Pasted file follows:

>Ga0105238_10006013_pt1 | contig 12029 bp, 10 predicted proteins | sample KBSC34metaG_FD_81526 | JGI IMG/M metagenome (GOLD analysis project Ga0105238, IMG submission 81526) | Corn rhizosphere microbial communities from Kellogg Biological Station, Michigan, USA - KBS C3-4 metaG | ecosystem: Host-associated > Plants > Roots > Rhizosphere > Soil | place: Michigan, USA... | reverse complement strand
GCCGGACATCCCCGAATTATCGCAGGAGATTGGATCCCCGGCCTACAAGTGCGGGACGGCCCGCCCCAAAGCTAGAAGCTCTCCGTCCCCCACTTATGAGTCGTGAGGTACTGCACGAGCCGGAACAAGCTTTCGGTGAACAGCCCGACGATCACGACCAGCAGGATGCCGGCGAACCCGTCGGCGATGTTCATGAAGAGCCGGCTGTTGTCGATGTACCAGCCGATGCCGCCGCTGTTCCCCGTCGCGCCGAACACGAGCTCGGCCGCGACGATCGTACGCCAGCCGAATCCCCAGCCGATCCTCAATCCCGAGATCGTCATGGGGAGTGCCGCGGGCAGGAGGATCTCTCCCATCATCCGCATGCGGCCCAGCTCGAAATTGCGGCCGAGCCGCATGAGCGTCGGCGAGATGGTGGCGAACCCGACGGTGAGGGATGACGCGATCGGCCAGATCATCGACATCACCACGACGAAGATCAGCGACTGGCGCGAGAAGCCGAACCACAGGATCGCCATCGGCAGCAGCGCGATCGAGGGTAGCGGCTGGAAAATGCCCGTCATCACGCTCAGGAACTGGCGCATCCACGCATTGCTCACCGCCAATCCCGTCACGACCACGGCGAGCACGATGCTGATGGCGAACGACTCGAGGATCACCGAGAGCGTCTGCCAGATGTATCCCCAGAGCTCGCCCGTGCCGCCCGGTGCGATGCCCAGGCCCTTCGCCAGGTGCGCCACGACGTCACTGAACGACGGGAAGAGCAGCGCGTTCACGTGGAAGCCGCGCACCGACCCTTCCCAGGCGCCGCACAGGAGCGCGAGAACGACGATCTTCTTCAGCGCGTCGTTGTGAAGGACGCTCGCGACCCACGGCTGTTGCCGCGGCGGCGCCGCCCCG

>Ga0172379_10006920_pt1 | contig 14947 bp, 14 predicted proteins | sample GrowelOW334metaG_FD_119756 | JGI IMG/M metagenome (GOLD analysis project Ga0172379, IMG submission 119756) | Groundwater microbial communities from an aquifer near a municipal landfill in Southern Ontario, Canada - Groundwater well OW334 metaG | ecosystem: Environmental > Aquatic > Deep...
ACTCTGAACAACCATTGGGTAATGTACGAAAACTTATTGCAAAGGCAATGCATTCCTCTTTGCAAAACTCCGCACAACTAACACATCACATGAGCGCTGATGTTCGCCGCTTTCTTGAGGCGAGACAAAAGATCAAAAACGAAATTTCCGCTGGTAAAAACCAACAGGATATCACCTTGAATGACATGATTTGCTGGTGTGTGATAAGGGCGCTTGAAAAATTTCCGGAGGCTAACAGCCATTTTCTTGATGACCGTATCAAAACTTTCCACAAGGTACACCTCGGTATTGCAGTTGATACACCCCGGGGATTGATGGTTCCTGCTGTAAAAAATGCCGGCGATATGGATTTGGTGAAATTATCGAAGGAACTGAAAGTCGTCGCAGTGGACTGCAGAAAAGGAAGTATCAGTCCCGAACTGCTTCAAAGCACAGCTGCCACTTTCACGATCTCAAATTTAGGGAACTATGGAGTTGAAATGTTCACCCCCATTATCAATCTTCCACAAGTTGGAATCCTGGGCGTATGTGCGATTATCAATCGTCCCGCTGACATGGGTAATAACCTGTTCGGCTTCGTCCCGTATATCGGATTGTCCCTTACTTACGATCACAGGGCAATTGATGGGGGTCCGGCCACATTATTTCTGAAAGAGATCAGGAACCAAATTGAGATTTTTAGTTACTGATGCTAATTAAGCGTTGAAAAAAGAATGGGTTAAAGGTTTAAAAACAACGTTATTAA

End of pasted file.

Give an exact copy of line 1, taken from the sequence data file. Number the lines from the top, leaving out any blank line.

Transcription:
>Ga0105238_10006013_pt1 | contig 12029 bp, 10 predicted proteins | sample KBSC34metaG_FD_81526 | JGI IMG/M metagenome (GOLD analysis project Ga0105238, IMG submission 81526) | Corn rhizosphere microbial communities from Kellogg Biological Station, Michigan, USA - KBS C3-4 metaG | ecosystem: Host-associated > Plants > Roots > Rhizosphere > Soil | place: Michigan, USA... | reverse complement strand